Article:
Neither we nor any women’s organisations were included in any discussions with Scottish Government on the detailed development of the Bill, and we have only had a few weeks to look at the final proposals, with limited resources. Given these constraints, we reserve the right to identify further technical points as the Bill progresses.
Although the Bill is little changed since the consultation version, groups excluded from deliberations throughout 2021 did not know this would be the case until introduction, of which those groups had no advance notice. The decision by the Scottish Government to proceed in this way means that the Committee’s deliberations at this stage cannot draw on critical analysis of the Bill in fine detail, as groups with limited resources cannot be expected to do that sort of exercise until the final text is settled.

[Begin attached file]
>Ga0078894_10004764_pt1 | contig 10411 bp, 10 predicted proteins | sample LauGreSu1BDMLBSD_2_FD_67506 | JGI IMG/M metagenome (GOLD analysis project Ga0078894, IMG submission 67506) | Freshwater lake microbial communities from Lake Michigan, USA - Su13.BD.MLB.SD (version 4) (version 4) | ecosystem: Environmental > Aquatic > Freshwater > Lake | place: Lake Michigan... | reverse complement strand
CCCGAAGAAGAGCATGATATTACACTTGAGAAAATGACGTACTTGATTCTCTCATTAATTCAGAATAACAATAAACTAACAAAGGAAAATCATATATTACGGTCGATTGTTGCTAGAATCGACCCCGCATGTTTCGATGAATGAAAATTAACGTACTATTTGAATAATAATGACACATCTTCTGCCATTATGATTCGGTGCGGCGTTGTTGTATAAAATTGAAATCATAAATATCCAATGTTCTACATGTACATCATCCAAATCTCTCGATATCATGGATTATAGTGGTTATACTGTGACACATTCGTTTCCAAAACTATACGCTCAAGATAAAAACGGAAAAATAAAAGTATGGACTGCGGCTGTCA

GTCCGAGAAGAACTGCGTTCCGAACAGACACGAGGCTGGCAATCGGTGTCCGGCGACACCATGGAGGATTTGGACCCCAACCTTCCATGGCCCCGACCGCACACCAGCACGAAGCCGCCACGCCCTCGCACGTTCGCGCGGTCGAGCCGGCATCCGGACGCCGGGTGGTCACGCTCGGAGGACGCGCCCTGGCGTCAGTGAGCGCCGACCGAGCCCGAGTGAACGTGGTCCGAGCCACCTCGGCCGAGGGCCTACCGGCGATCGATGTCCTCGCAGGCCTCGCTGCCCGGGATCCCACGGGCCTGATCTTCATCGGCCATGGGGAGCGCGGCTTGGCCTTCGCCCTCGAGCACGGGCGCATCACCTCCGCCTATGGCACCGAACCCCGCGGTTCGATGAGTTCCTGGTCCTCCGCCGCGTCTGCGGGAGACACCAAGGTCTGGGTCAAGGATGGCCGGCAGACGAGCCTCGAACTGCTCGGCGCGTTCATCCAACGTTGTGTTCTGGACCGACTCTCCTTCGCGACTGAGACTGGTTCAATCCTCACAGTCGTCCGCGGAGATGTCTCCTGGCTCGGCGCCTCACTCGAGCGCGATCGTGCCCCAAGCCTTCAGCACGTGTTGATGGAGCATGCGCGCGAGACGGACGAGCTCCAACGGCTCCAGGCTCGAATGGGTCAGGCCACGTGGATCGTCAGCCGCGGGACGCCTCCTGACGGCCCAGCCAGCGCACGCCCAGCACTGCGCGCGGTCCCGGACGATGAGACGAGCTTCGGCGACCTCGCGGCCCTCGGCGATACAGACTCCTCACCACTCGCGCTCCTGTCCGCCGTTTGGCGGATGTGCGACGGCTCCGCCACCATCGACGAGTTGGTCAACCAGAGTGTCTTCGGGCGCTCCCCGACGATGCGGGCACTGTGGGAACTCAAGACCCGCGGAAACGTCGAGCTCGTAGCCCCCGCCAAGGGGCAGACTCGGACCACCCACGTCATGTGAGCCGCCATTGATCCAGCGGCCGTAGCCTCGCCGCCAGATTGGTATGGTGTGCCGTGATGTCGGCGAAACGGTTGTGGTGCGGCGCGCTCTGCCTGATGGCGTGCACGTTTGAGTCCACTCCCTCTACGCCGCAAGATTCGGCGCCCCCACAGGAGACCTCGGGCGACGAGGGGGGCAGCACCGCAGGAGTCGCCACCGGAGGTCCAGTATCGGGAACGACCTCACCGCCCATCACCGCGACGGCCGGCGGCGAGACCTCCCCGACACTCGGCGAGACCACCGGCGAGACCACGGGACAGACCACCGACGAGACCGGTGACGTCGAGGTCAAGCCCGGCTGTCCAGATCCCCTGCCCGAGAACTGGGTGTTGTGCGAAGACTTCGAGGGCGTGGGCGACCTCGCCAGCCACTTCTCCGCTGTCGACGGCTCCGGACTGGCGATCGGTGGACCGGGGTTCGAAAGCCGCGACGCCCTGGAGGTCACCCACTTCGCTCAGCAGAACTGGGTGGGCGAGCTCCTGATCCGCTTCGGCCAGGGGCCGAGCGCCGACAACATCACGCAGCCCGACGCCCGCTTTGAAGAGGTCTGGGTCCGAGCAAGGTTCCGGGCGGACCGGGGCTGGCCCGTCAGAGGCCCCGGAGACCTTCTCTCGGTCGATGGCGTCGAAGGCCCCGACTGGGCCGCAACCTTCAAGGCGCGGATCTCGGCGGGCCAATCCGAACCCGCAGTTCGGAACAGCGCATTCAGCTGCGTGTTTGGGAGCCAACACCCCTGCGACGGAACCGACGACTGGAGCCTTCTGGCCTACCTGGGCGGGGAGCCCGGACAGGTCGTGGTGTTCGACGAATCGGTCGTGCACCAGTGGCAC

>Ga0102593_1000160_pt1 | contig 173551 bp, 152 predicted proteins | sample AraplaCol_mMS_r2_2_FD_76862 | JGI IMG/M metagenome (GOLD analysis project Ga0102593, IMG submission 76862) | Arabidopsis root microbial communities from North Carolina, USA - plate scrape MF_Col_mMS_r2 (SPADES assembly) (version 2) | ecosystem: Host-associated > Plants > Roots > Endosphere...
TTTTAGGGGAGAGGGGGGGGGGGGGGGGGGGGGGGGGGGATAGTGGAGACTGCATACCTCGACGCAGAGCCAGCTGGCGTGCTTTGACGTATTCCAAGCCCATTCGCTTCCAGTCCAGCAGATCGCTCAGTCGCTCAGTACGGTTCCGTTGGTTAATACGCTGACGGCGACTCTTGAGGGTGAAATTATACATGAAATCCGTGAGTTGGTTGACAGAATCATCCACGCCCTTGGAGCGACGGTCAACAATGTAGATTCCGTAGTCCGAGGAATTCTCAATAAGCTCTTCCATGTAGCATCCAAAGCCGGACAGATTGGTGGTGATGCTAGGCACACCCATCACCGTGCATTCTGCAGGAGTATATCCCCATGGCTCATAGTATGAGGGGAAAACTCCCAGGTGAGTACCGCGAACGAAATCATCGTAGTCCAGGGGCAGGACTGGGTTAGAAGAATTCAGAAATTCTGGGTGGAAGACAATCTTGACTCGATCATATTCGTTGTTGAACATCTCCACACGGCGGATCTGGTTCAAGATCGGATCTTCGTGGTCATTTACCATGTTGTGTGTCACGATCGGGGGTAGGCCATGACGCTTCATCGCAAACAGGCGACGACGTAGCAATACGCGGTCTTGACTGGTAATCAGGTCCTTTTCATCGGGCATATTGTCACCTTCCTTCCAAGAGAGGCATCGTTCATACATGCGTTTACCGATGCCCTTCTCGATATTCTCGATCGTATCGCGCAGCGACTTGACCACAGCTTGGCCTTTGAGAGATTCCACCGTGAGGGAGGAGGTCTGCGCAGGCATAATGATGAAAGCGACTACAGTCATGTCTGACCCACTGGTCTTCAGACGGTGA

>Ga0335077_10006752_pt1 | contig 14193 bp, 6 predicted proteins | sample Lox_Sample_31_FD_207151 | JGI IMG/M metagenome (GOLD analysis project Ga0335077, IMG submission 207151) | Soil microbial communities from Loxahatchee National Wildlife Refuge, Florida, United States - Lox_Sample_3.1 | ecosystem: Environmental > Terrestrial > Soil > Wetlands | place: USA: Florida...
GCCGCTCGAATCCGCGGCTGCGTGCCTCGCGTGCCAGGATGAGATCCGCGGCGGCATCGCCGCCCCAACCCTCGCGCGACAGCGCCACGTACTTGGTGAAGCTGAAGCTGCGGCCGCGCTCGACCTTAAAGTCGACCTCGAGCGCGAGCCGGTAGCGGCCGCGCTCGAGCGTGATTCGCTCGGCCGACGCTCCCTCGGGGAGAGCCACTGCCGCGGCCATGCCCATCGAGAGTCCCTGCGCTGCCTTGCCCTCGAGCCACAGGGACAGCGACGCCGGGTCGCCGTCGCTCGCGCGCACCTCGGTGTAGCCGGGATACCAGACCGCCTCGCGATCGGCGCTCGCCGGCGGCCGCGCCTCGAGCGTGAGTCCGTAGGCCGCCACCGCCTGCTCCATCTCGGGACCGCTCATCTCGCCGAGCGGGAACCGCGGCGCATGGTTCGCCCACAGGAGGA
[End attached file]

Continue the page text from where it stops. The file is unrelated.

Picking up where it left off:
3. Data publication and monitoring the impact of reform
The draft Bill requires the Registrar General to publish data on the number and type of GRC applications and outcomes. This falls short of the data on GRC applications routinely published by the UK Government as part of the Tribunal Statistics Quarterly series. We think that data collected in Scotland should, at minimum, provided the same level of detail. This includes data on applications received and disposed of, outcomes, applicant’s sex at birth, marital status, and age.